First, SIFT interprets the duration of user interest as the impact of the outage. For example, in Figure 1, the two dark grey boxes representing the spike widths in two distinct outages illustrate how long users kept searching for these events. This indicator potentially suggests the severity of the outage. In our study that we conducted for the years 2020 and 2021 in the US, we discovered that around 10% of the 49,000 outages we detect sustain interest over three hours from search users.
Second, SIFT reveals the area of outages by correlating the spikes occurring over distinct geographical regions. We find that 11% of all the outages simultaneously affect at least ten distinct states. Besides, half of the outages originate from only a select ten states of the US. These high-level figures already suggest that the location and occurrence of outages are considerably skewed, given the fact that the popularity index of searches is normalized for the selected region over all the search queries (that is, not tied to the search volume of that region).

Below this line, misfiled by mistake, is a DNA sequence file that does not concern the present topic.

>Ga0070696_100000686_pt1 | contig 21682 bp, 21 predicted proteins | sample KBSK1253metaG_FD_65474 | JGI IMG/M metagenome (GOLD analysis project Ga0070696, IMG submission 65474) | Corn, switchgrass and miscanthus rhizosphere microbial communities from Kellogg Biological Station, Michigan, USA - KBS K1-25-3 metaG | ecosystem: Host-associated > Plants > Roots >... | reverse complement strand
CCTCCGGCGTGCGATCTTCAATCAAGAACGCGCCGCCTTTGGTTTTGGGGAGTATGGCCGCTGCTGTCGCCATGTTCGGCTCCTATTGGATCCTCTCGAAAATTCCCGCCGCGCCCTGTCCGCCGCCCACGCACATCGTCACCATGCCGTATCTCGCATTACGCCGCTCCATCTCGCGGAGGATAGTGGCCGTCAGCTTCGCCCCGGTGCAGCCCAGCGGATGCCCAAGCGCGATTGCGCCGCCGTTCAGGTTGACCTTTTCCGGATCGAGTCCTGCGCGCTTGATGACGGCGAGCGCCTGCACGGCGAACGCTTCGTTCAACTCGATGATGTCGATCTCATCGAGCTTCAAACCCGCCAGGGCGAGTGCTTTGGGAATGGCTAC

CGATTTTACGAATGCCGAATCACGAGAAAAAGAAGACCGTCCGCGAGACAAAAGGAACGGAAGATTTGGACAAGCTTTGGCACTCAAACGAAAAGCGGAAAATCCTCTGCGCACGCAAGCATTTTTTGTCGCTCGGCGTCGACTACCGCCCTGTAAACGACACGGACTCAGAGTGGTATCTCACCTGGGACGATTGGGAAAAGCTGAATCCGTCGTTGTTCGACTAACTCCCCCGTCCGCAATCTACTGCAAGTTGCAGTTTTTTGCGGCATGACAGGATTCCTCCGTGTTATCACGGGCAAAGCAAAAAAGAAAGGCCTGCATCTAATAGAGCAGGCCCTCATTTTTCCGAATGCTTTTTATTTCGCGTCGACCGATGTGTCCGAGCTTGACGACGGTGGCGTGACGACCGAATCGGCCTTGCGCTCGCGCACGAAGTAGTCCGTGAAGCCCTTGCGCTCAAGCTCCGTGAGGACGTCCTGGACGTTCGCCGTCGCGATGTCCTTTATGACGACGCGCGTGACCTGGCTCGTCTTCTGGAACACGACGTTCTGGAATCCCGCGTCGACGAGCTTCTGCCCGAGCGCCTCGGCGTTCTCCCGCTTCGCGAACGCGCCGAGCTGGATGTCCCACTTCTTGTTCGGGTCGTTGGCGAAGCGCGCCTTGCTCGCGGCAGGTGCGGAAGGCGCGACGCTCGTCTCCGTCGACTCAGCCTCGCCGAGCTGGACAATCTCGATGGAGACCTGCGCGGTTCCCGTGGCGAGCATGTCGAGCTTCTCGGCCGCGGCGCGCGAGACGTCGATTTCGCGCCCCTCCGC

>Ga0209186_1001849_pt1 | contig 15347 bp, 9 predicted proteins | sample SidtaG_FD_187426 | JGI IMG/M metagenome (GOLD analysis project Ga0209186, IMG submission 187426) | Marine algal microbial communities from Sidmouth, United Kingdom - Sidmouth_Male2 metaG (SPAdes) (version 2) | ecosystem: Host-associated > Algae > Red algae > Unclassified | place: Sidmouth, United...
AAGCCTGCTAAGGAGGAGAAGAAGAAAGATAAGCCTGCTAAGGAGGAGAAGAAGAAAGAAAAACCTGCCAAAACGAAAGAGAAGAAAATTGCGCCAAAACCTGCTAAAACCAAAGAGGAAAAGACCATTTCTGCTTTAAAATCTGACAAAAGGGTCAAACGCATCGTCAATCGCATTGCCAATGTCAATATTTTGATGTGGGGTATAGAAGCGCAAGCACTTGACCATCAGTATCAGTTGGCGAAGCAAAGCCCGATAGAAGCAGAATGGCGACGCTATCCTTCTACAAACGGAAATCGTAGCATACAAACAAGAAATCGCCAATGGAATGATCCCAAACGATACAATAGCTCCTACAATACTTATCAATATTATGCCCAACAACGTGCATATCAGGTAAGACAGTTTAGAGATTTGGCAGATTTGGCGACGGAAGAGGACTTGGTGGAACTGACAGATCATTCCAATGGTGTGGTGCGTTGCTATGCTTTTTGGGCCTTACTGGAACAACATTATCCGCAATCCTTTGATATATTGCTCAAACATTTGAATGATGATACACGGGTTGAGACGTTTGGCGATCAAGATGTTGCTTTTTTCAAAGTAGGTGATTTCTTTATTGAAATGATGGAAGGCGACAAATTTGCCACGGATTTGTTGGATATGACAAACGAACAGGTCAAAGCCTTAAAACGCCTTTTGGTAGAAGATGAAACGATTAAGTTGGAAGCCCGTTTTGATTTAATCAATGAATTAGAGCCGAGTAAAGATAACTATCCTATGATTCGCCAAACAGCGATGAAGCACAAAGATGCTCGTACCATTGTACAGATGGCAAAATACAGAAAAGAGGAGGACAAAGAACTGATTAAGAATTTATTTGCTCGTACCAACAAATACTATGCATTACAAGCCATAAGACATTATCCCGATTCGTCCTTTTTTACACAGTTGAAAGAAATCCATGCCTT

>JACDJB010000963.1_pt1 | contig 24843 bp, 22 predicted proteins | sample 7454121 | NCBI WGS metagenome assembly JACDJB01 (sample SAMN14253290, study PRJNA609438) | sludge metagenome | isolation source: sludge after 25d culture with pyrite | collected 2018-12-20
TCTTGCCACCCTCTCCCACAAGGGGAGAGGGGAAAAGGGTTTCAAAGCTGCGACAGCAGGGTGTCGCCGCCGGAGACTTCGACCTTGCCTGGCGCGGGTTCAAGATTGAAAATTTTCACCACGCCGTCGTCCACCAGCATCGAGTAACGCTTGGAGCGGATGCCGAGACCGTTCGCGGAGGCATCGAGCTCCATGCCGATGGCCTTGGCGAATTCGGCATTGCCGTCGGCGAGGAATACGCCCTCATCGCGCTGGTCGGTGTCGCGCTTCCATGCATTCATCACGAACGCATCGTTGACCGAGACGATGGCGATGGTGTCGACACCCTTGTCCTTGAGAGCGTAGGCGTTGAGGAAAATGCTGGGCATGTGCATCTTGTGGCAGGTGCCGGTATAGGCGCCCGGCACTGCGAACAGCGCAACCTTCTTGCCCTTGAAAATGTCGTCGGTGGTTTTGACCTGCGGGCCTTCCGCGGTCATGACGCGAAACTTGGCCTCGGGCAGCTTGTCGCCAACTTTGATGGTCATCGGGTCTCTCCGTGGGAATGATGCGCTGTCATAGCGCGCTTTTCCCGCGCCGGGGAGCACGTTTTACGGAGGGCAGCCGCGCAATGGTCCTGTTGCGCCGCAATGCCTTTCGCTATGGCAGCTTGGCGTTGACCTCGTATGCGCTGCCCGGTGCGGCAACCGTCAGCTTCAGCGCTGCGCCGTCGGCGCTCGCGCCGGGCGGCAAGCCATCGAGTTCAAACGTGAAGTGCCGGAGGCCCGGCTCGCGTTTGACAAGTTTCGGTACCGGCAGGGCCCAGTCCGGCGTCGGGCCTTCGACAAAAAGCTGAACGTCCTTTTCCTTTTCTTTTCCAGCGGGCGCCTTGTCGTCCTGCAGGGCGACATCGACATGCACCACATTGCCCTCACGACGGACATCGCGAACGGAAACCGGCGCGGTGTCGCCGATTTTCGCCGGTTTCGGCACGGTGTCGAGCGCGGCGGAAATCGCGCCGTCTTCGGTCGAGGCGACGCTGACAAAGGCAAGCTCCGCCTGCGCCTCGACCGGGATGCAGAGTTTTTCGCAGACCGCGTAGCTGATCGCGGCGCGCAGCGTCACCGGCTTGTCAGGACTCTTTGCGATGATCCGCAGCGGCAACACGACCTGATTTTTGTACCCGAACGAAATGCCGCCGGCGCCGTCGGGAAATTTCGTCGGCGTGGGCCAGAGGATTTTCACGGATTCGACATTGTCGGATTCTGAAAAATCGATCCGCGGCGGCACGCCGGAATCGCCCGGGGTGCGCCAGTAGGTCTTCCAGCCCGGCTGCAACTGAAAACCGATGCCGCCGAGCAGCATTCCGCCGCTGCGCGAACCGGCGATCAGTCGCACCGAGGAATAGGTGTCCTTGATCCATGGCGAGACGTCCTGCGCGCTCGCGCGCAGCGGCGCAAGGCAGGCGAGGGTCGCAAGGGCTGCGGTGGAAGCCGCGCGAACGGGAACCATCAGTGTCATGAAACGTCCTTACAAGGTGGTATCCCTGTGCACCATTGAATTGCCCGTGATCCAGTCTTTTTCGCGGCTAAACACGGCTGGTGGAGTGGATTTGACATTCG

Third, SIFT contextualizes Internet outages by attributing detected spikes with simultaneously trending keywords from the same time and region. The trending keywords can range from ISP company names such as Verizon to natural disasters such as thunderstorms or wildfires. Indeed, our analysis revealed that for most long-lasting outages, the spike trended simultaneously with the <Power outage> topic and natural disasters, suggesting physical failures as the underlying cause of the failure. This observation shows another complementary feature of the user-based approach — users search about the physical world alongside Internet outages, a piece of information that is hard to get by with just network signals.